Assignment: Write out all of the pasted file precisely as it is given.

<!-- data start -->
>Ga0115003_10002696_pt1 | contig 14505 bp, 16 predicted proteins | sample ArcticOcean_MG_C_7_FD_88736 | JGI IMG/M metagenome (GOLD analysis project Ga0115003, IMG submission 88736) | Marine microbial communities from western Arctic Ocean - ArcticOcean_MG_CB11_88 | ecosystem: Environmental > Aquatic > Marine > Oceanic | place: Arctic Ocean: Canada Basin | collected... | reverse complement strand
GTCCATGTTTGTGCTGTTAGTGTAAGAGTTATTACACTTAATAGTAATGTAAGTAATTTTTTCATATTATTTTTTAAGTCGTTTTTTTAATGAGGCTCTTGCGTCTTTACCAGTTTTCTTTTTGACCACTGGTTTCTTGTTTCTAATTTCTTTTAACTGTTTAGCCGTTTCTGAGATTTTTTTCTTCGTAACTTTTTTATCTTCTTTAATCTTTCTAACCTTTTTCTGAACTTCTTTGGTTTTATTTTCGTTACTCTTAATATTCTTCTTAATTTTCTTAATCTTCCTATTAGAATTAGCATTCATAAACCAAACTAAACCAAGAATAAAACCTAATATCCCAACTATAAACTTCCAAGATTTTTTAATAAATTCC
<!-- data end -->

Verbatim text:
>Ga0115003_10002696_pt1 | contig 14505 bp, 16 predicted proteins | sample ArcticOcean_MG_C_7_FD_88736 | JGI IMG/M metagenome (GOLD analysis project Ga0115003, IMG submission 88736) | Marine microbial communities from western Arctic Ocean - ArcticOcean_MG_CB11_88 | ecosystem: Environmental > Aquatic > Marine > Oceanic | place: Arctic Ocean: Canada Basin | collected... | reverse complement strand
GTCCATGTTTGTGCTGTTAGTGTAAGAGTTATTACACTTAATAGTAATGTAAGTAATTTTTTCATATTATTTTTTAAGTCGTTTTTTTAATGAGGCTCTTGCGTCTTTACCAGTTTTCTTTTTGACCACTGGTTTCTTGTTTCTAATTTCTTTTAACTGTTTAGCCGTTTCTGAGATTTTTTTCTTCGTAACTTTTTTATCTTCTTTAATCTTTCTAACCTTTTTCTGAACTTCTTTGGTTTTATTTTCGTTACTCTTAATATTCTTCTTAATTTTCTTAATCTTCCTATTAGAATTAGCATTCATAAACCAAACTAAACCAAGAATAAAACCTAATATCCCAACTATAAACTTCCAAGATTTTTTAATAAATTCC